(RNS) Imagine being Joseph, the husband of Mary and stepdad to baby Jesus.
Your fiancée is pregnant and not by you. Her baby is adored by many, who flock for just a glimpse of the newborn son. You are tasked with protecting them both. It is your job to teach a kid — seen as the son of the Almighty — how to work, how to pray, how to heed God.
To top it off, you are the only imperfect member of the Holy Family, so when mess-ups happen, guess who gets the blame.
“How do you live in a family where everyone is perfect except you?” asked the Rev. Kenneth Vialpando, pastor at St. Joseph Catholic Church in Ogden, Utah.
It took a lot of humility, Vialpando said, for Joseph to live with his wife, Mary, who was “full of grace,” and with Jesus, who was sinless. “He had to take responsibility because, of course, it couldn’t be Mary’s fault or Jesus’ fault — God forbid.”
Joseph’s quiet heroism often goes overlooked in the Christmas story and in many Nativity scenes, where kings, angels, shepherds, sometimes cattle, upstage him. He doesn’t even make it into most paintings of mother and child.
Yet there is something profound and compelling in Joseph, who has become a patron saint to Roman Catholic stepfathers and a role model for all Christian dads.
“In a real sense, none of our children are our own,” New Testament Mormon scholar Eric Huntsman wrote in “Good Tidings of Great Joy: An Advent Celebration of Christ’s Birth.”
Joseph, then, looms as the prototypical father figure, one who plays a unique role in Christian scripture.
And it all started with some, uh, inconceivable news.
Not long after they became engaged, Mary tells Joseph, so the Bible says, that she is pregnant but has not had sex with any man.
It was his faith that “enabled him to stand by Mary’s side every step of the way,” Vialpando said, “even when he couldn’t see the whole picture.”
Later, Joseph had another angelic visitor, who warned him in a dream of impending danger from Herod’s troops. So he took wife and child and fled to Egypt. Later, the family returned to Nazareth to rear the boy who someday would stump religious authorities, perform miracles, preach powerful sermons and die on a cross.
And, Christians believe, return from the dead.
Some apocryphal accounts have Joseph living to old age, but he exits the biblical text after a 12-year-old Jesus is found speaking in the temple.
Unlike most Christians, Catholics believe Mary remained a virgin throughout her life, making her husband chaste by default.
“Joseph himself had to live a life of chastity and celibacy within his marriage to Mary, and therefore he is known as St. Joseph, the Most Chaste Spouse of Mary,” Vialpando said. “He must have been the most patient person of all.”
The Bible mentions that Jesus had brothers, so some traditions depict Joseph as an older man, who might have become a widower with children.
Whether young or old, Joseph made sacrifices that every father — biological, adopted, foster or step — sometimes faces.
For Tony Hanebrink, a longtime member of Ogden’s St. Joseph Catholic Church, the key to being a good stepfather is to love the child’s mother.
Hanebrink had never been married 20 years ago when he wed Diane, a divorced mother of two boys, 10 and 6.
“I had this absolutely wonderful wife who loved the boys and she loved me,” Hanebrink said. “My love for them grew relatively quickly. They were good kids then and are good men now — it’s easy to love them.”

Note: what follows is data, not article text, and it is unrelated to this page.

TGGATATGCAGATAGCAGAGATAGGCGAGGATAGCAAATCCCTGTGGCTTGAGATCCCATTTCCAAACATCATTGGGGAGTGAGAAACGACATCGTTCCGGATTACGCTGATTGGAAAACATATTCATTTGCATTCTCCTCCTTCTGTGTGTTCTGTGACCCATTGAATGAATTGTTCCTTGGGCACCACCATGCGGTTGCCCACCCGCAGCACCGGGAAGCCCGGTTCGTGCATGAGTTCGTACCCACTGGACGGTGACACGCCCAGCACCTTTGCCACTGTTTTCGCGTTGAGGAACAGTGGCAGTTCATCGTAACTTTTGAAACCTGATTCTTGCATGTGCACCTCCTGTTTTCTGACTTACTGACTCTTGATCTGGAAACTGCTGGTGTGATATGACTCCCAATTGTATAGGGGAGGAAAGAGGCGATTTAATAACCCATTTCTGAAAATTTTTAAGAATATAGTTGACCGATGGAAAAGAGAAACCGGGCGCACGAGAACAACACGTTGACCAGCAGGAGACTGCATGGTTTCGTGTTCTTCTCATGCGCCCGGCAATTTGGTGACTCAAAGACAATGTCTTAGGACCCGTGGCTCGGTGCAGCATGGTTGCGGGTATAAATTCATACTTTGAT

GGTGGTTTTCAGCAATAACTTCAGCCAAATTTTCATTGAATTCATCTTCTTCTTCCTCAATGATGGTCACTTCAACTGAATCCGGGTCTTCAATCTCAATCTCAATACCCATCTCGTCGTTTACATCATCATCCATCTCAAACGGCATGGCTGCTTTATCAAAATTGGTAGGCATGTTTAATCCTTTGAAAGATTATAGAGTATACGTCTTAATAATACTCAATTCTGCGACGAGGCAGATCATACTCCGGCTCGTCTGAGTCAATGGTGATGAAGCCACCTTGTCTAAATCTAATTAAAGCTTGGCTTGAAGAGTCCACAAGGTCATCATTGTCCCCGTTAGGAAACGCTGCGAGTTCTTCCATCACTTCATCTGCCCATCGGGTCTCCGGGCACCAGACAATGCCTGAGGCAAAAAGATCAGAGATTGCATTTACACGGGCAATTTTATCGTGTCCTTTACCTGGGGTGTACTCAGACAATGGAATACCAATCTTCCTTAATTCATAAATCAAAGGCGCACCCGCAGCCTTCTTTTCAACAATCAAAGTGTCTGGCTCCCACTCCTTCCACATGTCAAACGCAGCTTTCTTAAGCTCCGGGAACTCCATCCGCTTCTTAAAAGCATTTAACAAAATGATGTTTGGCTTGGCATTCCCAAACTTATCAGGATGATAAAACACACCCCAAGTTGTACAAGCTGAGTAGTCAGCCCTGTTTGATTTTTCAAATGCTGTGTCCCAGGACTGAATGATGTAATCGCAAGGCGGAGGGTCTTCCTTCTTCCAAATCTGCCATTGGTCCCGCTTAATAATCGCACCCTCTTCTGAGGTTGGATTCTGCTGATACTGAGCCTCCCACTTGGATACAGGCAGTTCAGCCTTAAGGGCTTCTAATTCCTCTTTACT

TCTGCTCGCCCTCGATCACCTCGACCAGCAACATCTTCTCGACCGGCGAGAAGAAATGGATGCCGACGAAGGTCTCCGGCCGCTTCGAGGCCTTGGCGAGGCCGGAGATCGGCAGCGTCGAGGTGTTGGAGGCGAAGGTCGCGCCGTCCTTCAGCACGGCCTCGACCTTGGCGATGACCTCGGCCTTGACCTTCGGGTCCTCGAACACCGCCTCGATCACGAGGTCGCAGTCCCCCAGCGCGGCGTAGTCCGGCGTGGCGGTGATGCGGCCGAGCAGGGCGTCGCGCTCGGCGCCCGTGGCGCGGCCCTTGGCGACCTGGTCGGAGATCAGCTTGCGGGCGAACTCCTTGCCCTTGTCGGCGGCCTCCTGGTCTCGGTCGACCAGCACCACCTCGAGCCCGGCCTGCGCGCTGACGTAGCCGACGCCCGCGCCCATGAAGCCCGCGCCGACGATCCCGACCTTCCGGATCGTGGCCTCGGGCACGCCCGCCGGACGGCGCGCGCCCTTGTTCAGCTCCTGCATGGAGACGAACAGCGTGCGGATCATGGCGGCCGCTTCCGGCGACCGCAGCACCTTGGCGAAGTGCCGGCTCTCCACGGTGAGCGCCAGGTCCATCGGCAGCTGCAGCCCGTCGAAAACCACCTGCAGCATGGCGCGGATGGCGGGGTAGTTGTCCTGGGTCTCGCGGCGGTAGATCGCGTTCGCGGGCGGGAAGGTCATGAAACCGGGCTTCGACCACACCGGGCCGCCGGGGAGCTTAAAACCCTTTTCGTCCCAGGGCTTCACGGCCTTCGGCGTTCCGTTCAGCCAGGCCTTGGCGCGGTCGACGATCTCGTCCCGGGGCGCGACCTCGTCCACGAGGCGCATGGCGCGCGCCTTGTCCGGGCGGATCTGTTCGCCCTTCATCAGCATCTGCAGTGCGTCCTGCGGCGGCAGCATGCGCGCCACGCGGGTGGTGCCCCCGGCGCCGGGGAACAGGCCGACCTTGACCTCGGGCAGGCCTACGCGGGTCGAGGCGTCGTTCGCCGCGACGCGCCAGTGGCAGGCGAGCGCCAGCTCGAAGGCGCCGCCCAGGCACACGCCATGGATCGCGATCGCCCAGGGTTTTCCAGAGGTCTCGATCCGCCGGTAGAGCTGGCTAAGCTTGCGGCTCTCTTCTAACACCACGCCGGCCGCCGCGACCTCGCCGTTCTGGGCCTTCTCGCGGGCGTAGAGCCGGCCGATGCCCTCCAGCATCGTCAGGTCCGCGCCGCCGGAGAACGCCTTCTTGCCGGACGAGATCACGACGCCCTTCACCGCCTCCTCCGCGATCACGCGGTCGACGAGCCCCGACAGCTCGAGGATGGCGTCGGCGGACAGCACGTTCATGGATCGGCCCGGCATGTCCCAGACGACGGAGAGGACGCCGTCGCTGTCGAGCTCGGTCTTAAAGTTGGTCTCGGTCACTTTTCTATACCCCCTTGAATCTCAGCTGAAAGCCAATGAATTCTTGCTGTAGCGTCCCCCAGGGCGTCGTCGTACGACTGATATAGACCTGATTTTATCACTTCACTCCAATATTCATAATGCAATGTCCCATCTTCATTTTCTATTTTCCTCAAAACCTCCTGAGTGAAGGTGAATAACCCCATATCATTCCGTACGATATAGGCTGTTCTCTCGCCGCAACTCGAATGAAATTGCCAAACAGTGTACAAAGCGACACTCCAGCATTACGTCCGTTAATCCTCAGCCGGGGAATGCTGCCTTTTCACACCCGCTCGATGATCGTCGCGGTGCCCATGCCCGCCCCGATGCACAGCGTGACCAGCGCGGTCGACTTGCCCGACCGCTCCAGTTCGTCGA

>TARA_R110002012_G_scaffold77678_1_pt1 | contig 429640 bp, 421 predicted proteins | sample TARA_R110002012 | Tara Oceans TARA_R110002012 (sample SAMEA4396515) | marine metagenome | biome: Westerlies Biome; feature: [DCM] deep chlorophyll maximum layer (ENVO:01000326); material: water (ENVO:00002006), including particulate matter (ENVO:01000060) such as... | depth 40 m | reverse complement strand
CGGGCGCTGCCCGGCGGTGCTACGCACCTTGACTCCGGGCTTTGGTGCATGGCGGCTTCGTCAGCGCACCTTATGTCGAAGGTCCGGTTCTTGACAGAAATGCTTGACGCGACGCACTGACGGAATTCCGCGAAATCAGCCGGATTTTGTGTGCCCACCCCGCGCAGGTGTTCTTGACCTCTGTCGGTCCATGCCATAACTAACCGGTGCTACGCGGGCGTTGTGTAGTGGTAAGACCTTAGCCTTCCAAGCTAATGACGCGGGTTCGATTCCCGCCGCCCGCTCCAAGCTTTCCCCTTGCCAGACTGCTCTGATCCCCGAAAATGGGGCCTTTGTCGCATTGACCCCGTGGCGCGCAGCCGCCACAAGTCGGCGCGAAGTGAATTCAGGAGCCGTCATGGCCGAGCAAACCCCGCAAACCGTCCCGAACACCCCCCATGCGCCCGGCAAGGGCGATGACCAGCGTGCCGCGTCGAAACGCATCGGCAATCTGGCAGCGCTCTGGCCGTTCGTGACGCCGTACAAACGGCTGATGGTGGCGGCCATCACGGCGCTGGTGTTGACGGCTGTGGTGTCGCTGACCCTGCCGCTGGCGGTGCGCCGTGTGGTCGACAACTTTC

That’s how Joseph likely felt.
“He loved this woman very much,” Hanebrink said. “He protects her, believes in her and makes the best of the situation.”
There was probably gossip about Mary around the town well and many likely thought he was a fool, Hanebrink said, but Joseph assured his betrothed, “We’ll get through this.”
The Rev. Steve Klemz, pastor at Salt Lake City’s Zion Evangelical Lutheran Church and a divorced father of two daughters, feels inexorably drawn to the stepdad in Bethlehem.
Klemz married Norma Gonzalez in 2001 and soon adopted her two children, Tiffany and Abel. After high school, Tiffany left home, was involved in a romantic relationship and then returned, pregnant. She was living with the pastor and his wife when she gave birth to Micah Steven Klemz.
That’s when Joseph’s story began to be especially meaningful to Klemz.
Klemz was there for his grandchild’s birth. The first time he held the baby, he was overcome with emotion.
“That’s what love does,” he said.
Legally, Joseph could have rejected his pregnant fiancee. He could have held her up to scorn, ridicule and possibly even stoning.
That would have been an acceptable response in that culture, explained Huntsman, professor of ancient scripture at LDS Church-owned Brigham Young University. Female virginity in that context was closely guarded as important to inheritance and property.
“There are few examples in ancient text,” he said, “of someone who knowingly raised someone else’s child.”
Fathers in that culture were the dominant figures in a family, not inclined to bend to a woman’s needs.
Joseph presents a different model, Huntsman said. “Instead of ruling or presiding, he is serving, caring and nurturing, putting aside his own needs for those of his wife and baby.”
For Vialpando, the Ogden priest, Joseph’s role is central to the Christmas story, which Christians celebrate next week.
The man who found room in a stable where his wife could give birth “can teach us that we too must enter into Bethlehem and allow Bethlehem to enter into us,” Vialpando said, “by recognizing and believing that this whole season is not about consumerism and materialism.”
It’s about Jesus — and about the good mother and father who reared him.
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